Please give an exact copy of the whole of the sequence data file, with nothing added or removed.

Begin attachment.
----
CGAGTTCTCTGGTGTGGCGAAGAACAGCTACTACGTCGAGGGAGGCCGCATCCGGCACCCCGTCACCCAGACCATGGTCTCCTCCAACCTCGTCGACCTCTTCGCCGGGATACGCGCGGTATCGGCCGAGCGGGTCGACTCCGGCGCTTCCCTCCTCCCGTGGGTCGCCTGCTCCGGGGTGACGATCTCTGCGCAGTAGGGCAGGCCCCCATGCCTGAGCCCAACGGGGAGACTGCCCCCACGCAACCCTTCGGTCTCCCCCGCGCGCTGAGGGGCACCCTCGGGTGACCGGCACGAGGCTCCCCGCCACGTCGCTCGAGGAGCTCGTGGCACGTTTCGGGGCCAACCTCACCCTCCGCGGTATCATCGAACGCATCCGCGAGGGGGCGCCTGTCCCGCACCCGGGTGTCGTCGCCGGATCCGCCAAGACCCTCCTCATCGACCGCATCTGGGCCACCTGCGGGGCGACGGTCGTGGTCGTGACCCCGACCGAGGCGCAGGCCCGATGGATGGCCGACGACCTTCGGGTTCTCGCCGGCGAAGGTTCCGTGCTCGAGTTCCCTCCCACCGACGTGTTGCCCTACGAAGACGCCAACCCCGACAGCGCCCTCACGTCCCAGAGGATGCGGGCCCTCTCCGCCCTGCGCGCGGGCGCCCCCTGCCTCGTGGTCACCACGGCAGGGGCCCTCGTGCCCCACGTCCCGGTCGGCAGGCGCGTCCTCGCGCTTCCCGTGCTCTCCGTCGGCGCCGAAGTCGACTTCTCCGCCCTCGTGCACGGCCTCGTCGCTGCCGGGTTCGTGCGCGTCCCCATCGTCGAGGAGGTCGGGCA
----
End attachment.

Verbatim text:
CGAGTTCTCTGGTGTGGCGAAGAACAGCTACTACGTCGAGGGAGGCCGCATCCGGCACCCCGTCACCCAGACCATGGTCTCCTCCAACCTCGTCGACCTCTTCGCCGGGATACGCGCGGTATCGGCCGAGCGGGTCGACTCCGGCGCTTCCCTCCTCCCGTGGGTCGCCTGCTCCGGGGTGACGATCTCTGCGCAGTAGGGCAGGCCCCCATGCCTGAGCCCAACGGGGAGACTGCCCCCACGCAACCCTTCGGTCTCCCCCGCGCGCTGAGGGGCACCCTCGGGTGACCGGCACGAGGCTCCCCGCCACGTCGCTCGAGGAGCTCGTGGCACGTTTCGGGGCCAACCTCACCCTCCGCGGTATCATCGAACGCATCCGCGAGGGGGCGCCTGTCCCGCACCCGGGTGTCGTCGCCGGATCCGCCAAGACCCTCCTCATCGACCGCATCTGGGCCACCTGCGGGGCGACGGTCGTGGTCGTGACCCCGACCGAGGCGCAGGCCCGATGGATGGCCGACGACCTTCGGGTTCTCGCCGGCGAAGGTTCCGTGCTCGAGTTCCCTCCCACCGACGTGTTGCCCTACGAAGACGCCAACCCCGACAGCGCCCTCACGTCCCAGAGGATGCGGGCCCTCTCCGCCCTGCGCGCGGGCGCCCCCTGCCTCGTGGTCACCACGGCAGGGGCCCTCGTGCCCCACGTCCCGGTCGGCAGGCGCGTCCTCGCGCTTCCCGTGCTCTCCGTCGGCGCCGAAGTCGACTTCTCCGCCCTCGTGCACGGCCTCGTCGCTGCCGGGTTCGTGCGCGTCCCCATCGTCGAGGAGGTCGGGCA